A Tiny Fraction of the Total

by Kieran Healy on October 29, 2004

I know this is late in Blog Time, but this Pentagon response to the debacle of the “looted high-explosives cache”:http://www.nytimes.com/2004/10/29/politics/29bomb.html?hp&ex=1099108800&en=7b767c25018de326&ei=5094&partner=homepage is too good to pass up:

bq. The Pentagon also notes that it has destroyed 400,000 tons of munitions from thousands of sites across Iraq, and that the explosives at Al Qaqaa account for “one-tenth of 1 percent” of that amount.

Now let’s say I move house next month, pack everything into a trailer and drive to, oh, Florida. I arrive to discover I have left my 9-month-old daughter behind in Tucson. Not to worry! She weighs less than 20lbs and this is but a tiny fraction of the total weight I successfully shipped across the country. A negligible error!



Scott Swank 10.29.04 at 11:03 pm

The last I checked, 400,000 tons of munitions are not the same thing as 370 tons of very, very high explosives. I’m certainly no expert on explosives, but from the wee bit I understand the stuff at Al Qaqaa was not munitions. Comparing it to munitions is patently disingenuous.



Brett Bellmore 10.29.04 at 11:38 pm

Well, not necessarilly the same thing, as very, very high explosives are indeed a subset of “munitions”, which include just about everything that goes “bang” or “boom”.


A.J. 10.29.04 at 11:45 pm

Considering that the amount of explosives stolen can create blasts equal to 75 Oklahoma Cities (or 7500, as I’ve heard one estimate say), I think that .1 of 1% is a margin of error that is well too high.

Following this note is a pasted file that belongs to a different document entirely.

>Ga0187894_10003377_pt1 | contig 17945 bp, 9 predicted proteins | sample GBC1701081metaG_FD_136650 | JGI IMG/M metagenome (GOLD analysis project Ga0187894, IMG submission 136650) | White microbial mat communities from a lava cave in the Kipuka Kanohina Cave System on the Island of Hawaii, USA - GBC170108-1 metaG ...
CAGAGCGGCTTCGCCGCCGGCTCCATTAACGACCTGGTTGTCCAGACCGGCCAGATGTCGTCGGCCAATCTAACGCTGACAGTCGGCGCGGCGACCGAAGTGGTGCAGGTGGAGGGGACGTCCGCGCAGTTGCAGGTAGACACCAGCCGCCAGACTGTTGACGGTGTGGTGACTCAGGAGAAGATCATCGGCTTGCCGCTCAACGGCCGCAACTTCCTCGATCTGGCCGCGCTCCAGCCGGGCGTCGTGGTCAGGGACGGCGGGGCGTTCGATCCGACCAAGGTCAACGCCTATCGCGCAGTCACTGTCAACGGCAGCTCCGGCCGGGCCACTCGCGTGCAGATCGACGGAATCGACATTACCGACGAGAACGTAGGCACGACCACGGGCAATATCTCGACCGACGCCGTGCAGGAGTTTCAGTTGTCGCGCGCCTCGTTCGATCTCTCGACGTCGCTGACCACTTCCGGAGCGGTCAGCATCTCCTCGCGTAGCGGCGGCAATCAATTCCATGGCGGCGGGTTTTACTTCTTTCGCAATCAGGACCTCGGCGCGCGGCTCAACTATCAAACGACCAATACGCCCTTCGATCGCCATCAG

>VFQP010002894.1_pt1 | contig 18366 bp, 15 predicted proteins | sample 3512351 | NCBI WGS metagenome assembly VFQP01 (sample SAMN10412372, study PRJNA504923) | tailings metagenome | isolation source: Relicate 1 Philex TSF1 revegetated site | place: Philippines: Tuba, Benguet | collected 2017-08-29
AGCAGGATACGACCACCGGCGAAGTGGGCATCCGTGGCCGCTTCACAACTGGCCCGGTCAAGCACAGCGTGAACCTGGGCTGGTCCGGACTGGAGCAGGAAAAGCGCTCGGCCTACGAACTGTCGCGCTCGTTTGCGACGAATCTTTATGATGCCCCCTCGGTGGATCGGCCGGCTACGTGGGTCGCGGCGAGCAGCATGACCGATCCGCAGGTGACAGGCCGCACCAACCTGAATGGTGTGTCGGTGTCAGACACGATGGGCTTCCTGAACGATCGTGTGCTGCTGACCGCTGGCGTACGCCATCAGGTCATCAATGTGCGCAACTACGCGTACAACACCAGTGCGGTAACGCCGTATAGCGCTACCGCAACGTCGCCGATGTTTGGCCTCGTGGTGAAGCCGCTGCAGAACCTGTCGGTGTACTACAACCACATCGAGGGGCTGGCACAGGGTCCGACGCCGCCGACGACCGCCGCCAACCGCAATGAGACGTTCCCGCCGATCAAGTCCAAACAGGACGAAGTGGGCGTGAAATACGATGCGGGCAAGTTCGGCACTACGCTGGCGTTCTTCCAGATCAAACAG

George 10.30.04 at 12:17 am

I would of course rather than everything at al Qa Qaa had been secured. But the charge is that the loss of those explosives is evidence of either “gross incompetence,” or that we did not have enough troops. Showing the loss as a percentage of what was *not* lost is thus important. I should point out that the amount of explosives “lost” (ie, that amount that is now in the hands of insurgents, whether through the mistakes of Coalition troops or otherwise) is more like tens of thousands of tons. Even so, that implies that something close to 90% of the explosives in the country were secured and destroyed. That doesn’t sound like gross incompetence to me. As for the “we didn’t have enough troops” charge, there is probably some truth to that. But even if we flooded the place with millions of Coalition troops (from somewhere), does anybody think we could have secured 100% of the bad stuff? Especially if obtaining those additional troops would have required delaying the start of war, and thus allowing more time for weapons to be dispersed?


Tom T. 10.30.04 at 12:56 am

I think the Pentagon’s comment may also contain a hint of bafflement that those who are troubled by 400 tons of missing explosives were not similarly concerned by 400,000 tons in the hands of an adversary.


jet 10.30.04 at 2:08 am

This story is the biggest piece of propoganda so far. I would rather have this “skawwwy” stuff under my vehicle than a 155 artillary round. 90% of explosives were controlled and part of the 10% wasn’t even in munition form, just bags and crates of the crap. Maybe Rambo can take some “skawwwy” explosives and blow up the russian army, but explosives unfocused by hard steel lose their energy so fast they have to be in contact with armor to damage it, ie it needs to be slapped onto a tank to blow it up. Going off underneath it will just annoy the crew. On the other hand, a large artillary round just needs to be near a target to damage it.

Screw the retards who fell for this and the monsters who promoted it.


jet 10.30.04 at 2:14 am

This is just so retarded, I can’t get over it. Which is more worrisome, a hunk of high explosive with nails in it or a precision manufactored grenade designed to maximize the kenetic energy of every piece of shrapnel. Conventional muinitions are a much higher priority than this stuff. But when you are herding sheep, yapping dogs are just as effective as the wolves.


Neil 10.30.04 at 2:26 am

There’s an even less reassuring quote from “a senior administration official” here